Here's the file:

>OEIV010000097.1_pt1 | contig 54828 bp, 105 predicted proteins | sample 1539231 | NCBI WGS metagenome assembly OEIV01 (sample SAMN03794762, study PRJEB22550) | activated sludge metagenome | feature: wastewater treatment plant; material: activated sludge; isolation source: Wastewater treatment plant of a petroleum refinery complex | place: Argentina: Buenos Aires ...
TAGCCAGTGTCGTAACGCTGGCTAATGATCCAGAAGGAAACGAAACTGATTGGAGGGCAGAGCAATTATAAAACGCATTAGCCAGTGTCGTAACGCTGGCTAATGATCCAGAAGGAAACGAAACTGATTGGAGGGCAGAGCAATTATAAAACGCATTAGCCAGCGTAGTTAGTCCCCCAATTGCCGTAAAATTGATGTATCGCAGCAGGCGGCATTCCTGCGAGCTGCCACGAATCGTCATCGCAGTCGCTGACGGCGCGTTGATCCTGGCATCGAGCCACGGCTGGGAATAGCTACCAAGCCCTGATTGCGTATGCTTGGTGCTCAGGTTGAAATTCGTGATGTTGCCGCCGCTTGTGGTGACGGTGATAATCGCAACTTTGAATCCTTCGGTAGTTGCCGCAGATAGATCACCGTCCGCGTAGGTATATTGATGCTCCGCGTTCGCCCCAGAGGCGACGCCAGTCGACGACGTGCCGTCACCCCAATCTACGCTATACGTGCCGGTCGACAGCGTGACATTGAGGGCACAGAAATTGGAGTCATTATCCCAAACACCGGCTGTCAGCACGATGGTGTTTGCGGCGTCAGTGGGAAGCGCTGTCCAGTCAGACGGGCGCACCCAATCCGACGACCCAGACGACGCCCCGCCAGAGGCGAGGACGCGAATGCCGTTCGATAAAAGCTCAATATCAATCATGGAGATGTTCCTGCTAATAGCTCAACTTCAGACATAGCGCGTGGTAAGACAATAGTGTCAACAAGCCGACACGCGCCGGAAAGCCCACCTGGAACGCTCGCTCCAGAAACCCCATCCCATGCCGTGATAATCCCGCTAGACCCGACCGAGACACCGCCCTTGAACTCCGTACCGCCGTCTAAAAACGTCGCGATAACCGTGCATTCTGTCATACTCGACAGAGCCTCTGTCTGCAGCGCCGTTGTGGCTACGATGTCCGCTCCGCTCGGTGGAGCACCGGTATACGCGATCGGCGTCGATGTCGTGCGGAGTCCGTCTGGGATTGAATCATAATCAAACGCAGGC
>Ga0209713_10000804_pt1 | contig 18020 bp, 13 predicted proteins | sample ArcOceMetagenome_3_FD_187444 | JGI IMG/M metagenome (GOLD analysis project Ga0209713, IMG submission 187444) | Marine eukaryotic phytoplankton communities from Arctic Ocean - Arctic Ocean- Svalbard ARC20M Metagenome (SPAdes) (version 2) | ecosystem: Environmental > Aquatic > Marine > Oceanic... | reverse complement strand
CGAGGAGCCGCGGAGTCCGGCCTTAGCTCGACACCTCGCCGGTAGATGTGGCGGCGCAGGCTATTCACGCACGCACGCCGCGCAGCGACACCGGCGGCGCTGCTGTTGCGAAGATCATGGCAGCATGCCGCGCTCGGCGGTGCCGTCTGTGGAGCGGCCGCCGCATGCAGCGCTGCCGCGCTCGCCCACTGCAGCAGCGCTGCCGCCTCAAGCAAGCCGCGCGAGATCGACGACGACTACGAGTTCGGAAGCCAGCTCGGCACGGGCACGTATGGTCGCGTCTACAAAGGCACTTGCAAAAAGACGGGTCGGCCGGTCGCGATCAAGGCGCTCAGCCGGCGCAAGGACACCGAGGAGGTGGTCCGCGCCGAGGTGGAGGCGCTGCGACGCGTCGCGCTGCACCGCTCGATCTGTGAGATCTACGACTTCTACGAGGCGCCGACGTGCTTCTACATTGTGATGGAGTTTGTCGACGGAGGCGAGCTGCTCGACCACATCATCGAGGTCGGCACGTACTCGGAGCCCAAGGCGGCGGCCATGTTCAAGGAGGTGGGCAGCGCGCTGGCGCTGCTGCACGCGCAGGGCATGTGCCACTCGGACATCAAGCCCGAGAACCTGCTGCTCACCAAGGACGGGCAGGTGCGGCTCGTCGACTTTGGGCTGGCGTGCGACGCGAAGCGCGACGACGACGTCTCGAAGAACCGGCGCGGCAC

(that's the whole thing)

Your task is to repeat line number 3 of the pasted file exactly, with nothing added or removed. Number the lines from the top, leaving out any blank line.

>Ga0209713_10000804_pt1 | contig 18020 bp, 13 predicted proteins | sample ArcOceMetagenome_3_FD_187444 | JGI IMG/M metagenome (GOLD analysis project Ga0209713, IMG submission 187444) | Marine eukaryotic phytoplankton communities from Arctic Ocean - Arctic Ocean- Svalbard ARC20M Metagenome (SPAdes) (version 2) | ecosystem: Environmental > Aquatic > Marine > Oceanic... | reverse complement strand